Thomas and Psychology Students Reach Goal for Soldier’s Best Friend Project

A CHECK LARGER THAN LIFE -- Ms. Thomas presented this check to her psychology students with (from left to right) Sergeant Major David Lewis and Lieutenant Colonel Bill Brooks.

A CHECK LARGER THAN LIFE — Ms. Thomas presented this check to her psychology students with (from left to right) Sergeant Major David Lewis and Lieutenant Colonel Bill Brooks.

After many hours of fundraising and drawing awareness to soldiers who suffer from Post Traumatic Stress Disorder, Ms. Lauren Thomas and her psychology students raised $2,500, the cost to train one service dog. After training, the dog is given to a veteran suffering with Post Traumatic Stress Disorder. She and her students worked tirelessly in order to give back to those who have given so much to them.

“A number of things inspired me to help this organization. Around the time of the remembrance of the 9/11 terrorist attacks, we were going over PTSD in psychology. On the news, I heard a story about a man named Neil Grehlinger who was traveling around the country raising money for awareness of an organization that helped suffering veterans adjust to normal life by giving them a trained dog that would otherwise be euthanized,” explained Thomas, who has been teaching at Central for nearly eight years.

As inspired as she was by this story, however, the memory of her father, Jimmy Thomas, is what gave her the drive to carry through with this project.

“My dad was in the army. He served time overseas during the Korean Conflict. Even though he is gone, this is something for him. He was never diagnosed with PTSD, but I think he dealt with it because there is no way that you can go to war and not come back changed,” she added.

In October, Thomas and her third and fourth period psychology classes got right to work. They gained publicity inside and outside of the school. While Thomas spoke to countless news and radio stations, her students spread the word through the hallways by word of mouth, announcements, and even holding up posters at a pep rally as she informed students, teachers, and administrators about the organization. Word spread and donations large and small poured in.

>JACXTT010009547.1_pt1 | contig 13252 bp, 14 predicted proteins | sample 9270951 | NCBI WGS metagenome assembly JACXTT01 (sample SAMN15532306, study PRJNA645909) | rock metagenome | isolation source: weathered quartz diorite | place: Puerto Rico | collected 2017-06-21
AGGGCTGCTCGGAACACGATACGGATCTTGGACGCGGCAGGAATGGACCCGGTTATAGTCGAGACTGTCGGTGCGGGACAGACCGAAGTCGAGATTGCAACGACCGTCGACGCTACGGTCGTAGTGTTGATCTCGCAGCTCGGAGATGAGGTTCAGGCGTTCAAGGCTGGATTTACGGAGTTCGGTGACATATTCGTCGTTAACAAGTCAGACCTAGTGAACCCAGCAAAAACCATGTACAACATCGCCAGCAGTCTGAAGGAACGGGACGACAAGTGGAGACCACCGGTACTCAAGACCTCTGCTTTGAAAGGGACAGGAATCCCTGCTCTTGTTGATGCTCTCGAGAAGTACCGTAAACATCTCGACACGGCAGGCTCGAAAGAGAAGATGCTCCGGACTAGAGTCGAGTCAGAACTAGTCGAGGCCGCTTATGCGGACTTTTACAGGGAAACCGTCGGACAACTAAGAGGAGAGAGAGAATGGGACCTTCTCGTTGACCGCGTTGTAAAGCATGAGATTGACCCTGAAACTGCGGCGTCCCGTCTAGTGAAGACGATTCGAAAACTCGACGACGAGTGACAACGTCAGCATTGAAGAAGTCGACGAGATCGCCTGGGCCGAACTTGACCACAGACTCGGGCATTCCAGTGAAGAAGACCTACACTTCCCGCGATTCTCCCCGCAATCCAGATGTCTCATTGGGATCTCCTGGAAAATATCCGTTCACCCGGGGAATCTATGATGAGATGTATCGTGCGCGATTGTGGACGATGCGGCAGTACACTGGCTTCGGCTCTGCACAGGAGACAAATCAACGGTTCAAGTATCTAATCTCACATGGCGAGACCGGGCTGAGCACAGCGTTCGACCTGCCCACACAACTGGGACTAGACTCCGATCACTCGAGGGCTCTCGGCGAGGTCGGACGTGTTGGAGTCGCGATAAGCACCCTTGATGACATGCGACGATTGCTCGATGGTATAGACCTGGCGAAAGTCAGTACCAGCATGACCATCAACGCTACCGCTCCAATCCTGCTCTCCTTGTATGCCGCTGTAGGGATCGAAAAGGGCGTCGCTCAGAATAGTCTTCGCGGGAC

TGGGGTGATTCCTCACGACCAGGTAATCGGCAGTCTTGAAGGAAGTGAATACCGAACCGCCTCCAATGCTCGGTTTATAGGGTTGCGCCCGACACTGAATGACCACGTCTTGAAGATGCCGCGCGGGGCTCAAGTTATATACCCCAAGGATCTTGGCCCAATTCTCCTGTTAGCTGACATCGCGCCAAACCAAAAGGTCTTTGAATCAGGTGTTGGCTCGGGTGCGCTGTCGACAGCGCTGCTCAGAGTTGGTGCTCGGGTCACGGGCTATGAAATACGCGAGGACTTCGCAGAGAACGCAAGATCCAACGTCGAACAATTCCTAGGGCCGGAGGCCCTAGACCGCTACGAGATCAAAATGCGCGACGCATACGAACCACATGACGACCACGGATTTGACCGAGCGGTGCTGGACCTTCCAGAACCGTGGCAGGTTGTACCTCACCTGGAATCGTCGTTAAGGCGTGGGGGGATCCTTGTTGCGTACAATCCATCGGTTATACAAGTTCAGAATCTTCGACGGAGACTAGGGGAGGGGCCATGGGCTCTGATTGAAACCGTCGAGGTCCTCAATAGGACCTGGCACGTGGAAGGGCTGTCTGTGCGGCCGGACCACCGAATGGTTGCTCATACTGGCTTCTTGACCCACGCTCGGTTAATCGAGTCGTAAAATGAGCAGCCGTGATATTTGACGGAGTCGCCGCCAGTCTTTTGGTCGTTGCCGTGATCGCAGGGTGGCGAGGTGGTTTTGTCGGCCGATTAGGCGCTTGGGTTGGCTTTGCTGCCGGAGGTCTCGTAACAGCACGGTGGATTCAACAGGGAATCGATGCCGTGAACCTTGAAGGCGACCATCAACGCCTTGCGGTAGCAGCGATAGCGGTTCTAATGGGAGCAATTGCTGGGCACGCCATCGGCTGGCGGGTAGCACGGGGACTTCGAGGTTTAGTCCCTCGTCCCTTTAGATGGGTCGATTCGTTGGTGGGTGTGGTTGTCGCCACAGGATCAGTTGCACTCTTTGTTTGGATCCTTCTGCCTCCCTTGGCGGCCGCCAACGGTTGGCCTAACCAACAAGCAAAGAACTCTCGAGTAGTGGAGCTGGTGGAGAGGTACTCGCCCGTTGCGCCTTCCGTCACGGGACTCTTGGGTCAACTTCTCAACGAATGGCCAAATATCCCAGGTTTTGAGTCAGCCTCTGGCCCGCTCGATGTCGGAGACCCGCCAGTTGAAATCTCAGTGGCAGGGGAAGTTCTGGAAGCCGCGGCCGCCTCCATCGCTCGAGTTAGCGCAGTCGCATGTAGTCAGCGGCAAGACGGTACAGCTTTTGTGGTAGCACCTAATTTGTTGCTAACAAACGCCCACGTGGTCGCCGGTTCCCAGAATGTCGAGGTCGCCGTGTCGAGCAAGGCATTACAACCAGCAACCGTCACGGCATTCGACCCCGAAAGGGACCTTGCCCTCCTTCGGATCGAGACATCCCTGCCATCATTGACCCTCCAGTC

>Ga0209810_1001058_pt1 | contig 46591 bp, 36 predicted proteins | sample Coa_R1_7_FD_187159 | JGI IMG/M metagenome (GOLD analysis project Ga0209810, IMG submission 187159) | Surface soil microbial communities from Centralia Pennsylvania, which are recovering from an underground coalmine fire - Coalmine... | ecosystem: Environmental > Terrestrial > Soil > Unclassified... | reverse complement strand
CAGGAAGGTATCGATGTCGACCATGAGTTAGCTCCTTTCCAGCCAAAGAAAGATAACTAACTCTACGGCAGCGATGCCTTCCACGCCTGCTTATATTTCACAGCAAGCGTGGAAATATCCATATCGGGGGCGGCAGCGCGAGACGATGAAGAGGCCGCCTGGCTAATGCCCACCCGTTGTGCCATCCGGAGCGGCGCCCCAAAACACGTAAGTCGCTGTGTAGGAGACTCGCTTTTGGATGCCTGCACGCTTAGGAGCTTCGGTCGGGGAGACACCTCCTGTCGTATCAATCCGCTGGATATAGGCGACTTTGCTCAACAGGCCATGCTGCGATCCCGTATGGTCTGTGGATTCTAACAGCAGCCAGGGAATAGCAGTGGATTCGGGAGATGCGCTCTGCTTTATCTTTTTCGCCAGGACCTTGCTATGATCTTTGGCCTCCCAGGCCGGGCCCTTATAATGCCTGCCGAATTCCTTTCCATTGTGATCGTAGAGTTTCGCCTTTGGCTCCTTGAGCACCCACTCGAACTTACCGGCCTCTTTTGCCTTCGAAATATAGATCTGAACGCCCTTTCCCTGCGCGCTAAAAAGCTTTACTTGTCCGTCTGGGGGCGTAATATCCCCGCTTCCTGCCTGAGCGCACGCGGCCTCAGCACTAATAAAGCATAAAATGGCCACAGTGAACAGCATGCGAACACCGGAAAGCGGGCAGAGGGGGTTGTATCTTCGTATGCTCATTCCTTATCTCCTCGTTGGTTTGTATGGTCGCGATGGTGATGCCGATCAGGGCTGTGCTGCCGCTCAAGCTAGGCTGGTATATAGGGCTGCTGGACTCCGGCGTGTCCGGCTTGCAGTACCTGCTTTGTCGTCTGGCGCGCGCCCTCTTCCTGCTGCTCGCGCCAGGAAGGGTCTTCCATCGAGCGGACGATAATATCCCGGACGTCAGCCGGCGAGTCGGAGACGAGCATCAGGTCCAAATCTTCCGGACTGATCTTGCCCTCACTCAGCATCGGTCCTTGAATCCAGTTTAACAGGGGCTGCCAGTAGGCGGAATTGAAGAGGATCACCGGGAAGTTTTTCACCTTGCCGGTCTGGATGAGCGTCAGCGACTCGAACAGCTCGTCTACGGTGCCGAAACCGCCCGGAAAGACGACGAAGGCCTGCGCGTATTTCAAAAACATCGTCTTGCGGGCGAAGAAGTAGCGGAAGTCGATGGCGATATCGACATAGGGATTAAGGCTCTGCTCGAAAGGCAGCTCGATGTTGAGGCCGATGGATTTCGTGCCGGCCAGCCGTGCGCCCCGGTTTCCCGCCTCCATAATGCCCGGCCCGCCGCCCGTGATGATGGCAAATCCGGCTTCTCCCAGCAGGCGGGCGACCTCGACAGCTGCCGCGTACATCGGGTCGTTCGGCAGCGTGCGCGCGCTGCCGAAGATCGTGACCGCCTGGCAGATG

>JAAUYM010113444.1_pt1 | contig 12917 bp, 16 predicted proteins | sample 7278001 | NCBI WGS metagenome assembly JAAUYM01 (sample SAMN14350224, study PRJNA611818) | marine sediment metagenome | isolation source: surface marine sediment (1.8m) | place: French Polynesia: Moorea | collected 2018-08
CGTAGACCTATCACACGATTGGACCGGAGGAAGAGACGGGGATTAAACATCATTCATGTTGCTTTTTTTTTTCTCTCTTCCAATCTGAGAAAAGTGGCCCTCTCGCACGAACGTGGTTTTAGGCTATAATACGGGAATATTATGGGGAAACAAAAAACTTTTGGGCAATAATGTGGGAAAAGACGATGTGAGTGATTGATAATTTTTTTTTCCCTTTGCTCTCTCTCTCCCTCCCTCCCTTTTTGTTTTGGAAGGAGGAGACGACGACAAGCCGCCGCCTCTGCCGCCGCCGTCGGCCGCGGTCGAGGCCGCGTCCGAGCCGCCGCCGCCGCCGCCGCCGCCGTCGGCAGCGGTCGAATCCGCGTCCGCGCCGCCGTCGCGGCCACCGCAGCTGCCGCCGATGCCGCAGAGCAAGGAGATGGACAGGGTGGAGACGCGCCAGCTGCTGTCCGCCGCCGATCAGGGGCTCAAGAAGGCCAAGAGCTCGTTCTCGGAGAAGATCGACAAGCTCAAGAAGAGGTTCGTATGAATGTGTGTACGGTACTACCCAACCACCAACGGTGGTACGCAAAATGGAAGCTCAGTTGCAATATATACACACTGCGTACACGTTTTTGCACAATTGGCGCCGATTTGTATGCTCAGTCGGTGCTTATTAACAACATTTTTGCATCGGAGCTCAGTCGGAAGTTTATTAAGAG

They reached their goal this week on Wednesday, December 10. That same day Thomas presented a check to her psychology students. She showed them that all of their advertising and time outside of class was worth it. WDEF News Channel 12 as well as many other observers were there to capture the special moment.

Kris Teague, Soldier’s Best Friend’s Event Coordinator, could not be present for the ceremony but sent a message that Thomas shared.

“Soldier’s Best Friend is very honored to be the recipient of Central High School’s fundraising effort. The donations received will go towards helping pair, train, and equip our veteran and rescue dog teams,” she read.

Then she expressed her thoughts.

“My kids at CHS helped me to see that you and your generation cannot be lumped together as ’empathetic’. You helped me to realize that given the opportunity to help others, your generation can do great things. I got to see your hearts, your critical thinking skills, and your care for the world around you.  Thank you for showing me that there is hope for our future,” she said with tears in her eyes as she stood before the room full of people.

Tanya Arkushenko, who is a sophomore and a student in Ms. Thomas’ fourth period psychology class, was overjoyed about their accomplishment.

“We started out with nothing, but we went to work right away. We did so many things, even put away time everyday in class to work towards our goal,” she said in retrospect.

Tanya also went on to say how this project has inspired her.

“It showed me that I shouldn’t only care for myself but more for others, even if I don’t know them. It makes me feel good inside,” she said proudly.